One month later, Woolsey appeared on MSNBC’s “Hardball”, a news-talk show hosted by Chris Matthews, and told Matthews that the federal government needed a new high-level office – a DNI, if you will – to straddle domestic and foreign intelligence. Until then, the director of the CIA served as the head of the entire intelligence community (IC).

“The problem is that the intelligence community has grown so much since 1947, when the position of director of central intelligence was created, that it’s [become] impossible to do both jobs, running the CIA and managing the community,” he said.

Both these suggestions would lead to influential jobs and lucrative sources of income for his employer and colleagues.

The Director of National Intelligence

Fast forward to 2007. Vice Admiral Michael McConnell (ret.), Booz Allen’s then-senior vice president of policy, transformation, homeland security and intelligence analytics, was hired as the second czar of the new “Office of the Director of National Intelligence”, a post that oversees the work of Washington’s 17 intelligence agencies, which was coincidentally located just three kilometres from the company’s corporate headquarters.

Upon retiring as DNI, McConnell returned to Booz Allen in 2009, where he serves as vice chairman to this day. In August 2010, Lieutenant General James Clapper (ret), Booz Allen’s former vice president for military intelligence from 1997 to 1998, was hired as the fourth intelligence czar, a job he has held ever since. Indeed, one-time Booz Allen executives have filled the position five of the eight years of its existence.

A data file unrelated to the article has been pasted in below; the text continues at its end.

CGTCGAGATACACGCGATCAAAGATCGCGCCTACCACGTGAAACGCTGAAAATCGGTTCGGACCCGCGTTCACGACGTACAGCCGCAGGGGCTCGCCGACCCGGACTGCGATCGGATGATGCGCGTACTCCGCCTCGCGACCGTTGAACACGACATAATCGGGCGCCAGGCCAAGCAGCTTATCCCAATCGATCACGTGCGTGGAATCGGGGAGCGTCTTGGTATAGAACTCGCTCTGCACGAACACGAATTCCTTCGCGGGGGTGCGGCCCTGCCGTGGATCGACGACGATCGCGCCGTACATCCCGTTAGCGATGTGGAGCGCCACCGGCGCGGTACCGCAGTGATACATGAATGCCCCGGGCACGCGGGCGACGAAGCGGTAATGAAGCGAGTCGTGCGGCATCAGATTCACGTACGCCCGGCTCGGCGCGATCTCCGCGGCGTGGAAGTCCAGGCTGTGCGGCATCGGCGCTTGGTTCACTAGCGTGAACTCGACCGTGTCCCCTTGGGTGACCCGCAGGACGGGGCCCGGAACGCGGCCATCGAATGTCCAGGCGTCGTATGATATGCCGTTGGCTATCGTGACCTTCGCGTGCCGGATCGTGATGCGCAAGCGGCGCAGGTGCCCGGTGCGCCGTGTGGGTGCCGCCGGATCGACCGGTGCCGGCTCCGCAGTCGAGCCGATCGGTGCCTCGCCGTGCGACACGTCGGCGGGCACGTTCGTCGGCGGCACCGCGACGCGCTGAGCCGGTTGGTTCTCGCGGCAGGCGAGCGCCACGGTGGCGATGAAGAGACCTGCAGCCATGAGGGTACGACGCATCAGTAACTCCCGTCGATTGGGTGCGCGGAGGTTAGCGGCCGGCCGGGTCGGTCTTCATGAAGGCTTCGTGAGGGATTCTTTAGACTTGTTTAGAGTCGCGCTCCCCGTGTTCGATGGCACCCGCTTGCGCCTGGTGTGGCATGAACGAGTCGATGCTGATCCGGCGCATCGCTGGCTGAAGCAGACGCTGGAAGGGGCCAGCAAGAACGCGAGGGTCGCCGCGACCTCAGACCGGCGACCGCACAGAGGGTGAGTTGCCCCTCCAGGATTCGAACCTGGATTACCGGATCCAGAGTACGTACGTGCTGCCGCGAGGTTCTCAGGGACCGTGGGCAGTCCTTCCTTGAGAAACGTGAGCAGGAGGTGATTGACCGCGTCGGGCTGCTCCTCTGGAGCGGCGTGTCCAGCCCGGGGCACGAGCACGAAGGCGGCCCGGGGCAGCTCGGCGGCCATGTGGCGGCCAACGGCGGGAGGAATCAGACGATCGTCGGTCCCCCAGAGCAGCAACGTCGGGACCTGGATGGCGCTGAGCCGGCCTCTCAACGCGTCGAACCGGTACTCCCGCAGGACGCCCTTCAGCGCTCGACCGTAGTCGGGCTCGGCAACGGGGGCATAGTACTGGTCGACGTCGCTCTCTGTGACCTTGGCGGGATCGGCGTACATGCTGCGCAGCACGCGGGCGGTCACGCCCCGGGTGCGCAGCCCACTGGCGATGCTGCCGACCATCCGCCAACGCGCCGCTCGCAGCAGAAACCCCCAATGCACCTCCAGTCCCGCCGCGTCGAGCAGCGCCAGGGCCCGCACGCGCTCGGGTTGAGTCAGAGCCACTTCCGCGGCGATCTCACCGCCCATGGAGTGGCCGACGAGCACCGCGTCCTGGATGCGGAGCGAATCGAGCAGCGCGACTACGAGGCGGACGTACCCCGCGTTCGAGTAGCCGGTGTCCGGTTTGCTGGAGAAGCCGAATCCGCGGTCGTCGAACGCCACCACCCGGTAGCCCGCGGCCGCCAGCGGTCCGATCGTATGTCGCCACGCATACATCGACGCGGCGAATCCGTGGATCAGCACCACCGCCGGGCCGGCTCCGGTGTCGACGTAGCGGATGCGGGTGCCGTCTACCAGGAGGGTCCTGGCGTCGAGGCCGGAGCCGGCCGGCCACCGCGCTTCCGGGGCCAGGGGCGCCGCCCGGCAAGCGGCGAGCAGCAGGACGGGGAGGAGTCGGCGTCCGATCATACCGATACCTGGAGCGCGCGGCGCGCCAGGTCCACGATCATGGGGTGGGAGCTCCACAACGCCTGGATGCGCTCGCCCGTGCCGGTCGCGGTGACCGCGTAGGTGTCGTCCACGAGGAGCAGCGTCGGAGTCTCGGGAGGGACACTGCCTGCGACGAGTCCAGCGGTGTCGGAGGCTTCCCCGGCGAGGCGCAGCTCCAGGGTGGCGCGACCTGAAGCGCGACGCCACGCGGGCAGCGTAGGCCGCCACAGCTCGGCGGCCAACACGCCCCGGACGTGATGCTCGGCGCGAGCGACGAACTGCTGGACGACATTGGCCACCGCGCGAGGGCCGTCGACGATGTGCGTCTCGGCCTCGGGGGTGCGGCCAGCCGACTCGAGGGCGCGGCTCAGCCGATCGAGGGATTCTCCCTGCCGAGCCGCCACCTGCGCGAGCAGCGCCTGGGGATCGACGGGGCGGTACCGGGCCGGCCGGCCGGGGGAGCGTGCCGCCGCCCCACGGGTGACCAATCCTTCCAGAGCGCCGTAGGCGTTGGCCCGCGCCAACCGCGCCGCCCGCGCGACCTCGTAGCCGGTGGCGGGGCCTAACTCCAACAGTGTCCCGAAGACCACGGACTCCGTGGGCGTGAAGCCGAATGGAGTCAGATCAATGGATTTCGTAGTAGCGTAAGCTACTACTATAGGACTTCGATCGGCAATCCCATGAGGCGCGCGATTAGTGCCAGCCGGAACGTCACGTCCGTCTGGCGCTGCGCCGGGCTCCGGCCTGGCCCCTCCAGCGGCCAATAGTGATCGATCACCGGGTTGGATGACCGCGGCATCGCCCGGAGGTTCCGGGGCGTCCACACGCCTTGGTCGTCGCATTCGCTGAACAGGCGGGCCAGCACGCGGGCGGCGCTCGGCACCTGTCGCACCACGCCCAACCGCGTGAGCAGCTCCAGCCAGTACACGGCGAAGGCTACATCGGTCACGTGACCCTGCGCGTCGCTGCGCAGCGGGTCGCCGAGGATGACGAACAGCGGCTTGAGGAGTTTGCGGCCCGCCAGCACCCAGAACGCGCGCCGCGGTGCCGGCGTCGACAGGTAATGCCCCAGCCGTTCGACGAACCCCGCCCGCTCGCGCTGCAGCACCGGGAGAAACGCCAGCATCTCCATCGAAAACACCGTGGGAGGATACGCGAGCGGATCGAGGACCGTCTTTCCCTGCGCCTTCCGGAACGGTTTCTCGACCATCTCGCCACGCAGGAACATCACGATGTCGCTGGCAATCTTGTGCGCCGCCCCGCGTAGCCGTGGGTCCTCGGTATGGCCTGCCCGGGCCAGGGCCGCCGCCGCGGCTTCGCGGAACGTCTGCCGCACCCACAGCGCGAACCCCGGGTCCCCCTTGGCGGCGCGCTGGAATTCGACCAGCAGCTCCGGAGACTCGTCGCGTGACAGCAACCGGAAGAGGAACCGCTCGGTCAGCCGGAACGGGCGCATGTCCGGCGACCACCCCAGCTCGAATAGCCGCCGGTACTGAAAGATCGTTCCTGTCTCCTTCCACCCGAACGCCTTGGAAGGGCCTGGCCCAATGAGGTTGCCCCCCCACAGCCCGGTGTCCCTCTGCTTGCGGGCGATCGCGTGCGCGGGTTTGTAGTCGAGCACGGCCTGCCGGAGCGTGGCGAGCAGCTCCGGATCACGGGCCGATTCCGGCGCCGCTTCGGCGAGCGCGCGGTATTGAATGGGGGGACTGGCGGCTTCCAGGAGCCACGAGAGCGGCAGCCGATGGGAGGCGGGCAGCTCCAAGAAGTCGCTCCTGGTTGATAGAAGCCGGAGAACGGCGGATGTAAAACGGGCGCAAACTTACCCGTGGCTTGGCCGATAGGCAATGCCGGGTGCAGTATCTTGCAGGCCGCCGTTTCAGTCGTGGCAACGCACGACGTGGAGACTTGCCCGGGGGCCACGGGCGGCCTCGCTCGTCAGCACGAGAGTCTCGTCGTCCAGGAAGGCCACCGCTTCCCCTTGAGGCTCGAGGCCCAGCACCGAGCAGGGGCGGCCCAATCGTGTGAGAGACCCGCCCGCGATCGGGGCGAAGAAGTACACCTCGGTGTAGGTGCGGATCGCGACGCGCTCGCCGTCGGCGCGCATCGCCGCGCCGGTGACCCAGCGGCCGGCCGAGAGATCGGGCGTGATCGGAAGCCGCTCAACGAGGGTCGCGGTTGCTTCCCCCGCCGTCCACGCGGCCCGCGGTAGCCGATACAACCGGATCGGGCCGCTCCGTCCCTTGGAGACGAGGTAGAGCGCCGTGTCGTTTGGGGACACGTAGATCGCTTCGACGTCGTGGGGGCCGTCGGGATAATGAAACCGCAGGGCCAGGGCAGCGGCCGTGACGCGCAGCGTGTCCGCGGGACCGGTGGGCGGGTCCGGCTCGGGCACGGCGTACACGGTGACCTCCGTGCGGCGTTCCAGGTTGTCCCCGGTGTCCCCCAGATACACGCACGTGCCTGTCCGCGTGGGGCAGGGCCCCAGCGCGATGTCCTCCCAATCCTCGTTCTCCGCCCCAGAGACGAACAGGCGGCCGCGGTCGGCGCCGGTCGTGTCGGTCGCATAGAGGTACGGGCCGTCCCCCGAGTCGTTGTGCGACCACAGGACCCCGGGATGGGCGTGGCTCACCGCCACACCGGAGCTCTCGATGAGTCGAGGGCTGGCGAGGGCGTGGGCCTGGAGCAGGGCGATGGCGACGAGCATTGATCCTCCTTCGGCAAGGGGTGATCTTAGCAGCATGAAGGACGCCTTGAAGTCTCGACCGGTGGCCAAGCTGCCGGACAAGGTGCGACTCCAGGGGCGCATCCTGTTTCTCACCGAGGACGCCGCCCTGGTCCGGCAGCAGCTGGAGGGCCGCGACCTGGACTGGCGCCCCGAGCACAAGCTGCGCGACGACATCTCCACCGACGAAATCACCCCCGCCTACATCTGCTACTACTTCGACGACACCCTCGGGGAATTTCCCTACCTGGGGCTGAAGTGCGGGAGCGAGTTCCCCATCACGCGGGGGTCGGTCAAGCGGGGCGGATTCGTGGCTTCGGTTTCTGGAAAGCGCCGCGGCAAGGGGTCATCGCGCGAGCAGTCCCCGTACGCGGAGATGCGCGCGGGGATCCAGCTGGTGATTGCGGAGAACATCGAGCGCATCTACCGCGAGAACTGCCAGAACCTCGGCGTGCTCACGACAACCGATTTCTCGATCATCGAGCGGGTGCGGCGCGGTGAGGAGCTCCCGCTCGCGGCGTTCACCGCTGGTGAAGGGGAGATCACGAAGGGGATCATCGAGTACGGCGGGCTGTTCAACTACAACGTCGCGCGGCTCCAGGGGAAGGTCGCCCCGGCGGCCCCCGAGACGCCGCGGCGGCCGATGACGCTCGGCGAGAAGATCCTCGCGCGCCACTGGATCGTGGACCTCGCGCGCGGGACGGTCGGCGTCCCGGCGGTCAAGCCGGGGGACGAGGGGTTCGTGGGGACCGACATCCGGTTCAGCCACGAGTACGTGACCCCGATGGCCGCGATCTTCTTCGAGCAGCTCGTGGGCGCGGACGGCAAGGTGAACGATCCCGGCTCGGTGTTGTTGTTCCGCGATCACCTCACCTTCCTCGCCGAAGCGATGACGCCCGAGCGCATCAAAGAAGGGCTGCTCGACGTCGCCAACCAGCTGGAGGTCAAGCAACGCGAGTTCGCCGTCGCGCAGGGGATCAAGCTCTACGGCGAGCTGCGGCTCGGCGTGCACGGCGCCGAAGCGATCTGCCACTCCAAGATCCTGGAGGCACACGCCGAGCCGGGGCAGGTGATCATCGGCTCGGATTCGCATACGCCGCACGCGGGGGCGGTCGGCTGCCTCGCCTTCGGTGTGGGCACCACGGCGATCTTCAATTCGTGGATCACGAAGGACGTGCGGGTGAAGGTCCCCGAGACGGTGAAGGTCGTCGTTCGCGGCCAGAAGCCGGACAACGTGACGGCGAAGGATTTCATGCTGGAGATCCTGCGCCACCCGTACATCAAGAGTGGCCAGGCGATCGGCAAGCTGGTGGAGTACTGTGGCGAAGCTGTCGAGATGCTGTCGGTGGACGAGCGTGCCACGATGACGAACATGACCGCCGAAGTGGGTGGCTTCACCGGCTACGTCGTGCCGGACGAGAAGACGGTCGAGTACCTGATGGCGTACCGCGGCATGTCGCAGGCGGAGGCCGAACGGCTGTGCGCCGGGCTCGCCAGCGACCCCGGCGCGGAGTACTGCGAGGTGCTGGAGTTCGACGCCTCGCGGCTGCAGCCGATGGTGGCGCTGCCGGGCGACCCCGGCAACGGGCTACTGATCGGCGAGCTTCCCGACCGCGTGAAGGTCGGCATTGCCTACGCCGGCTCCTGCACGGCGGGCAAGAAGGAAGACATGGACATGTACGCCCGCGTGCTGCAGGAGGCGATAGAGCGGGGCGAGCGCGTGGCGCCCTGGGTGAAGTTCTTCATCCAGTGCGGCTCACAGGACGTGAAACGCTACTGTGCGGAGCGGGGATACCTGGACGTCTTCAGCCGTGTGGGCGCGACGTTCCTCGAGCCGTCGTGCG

When these two men were put in charge of the national-security state, they helped expand and privatise it as never before.

McConnell, for example, asked Congress to alter the Foreign Intelligence Surveillance Act to allow the NSA to spy on foreigners without a warrant if they were using Internet technology that routed through the United States.

“The resulting changes in both law and legal interpretations (and the) new technologies created a flood of new work for the intelligence agencies – and huge opportunities for companies like Booz Allen,” wrote David Sanger and Nicole Perlroth in a profile of McConnell published in the New York Times Jun. 15.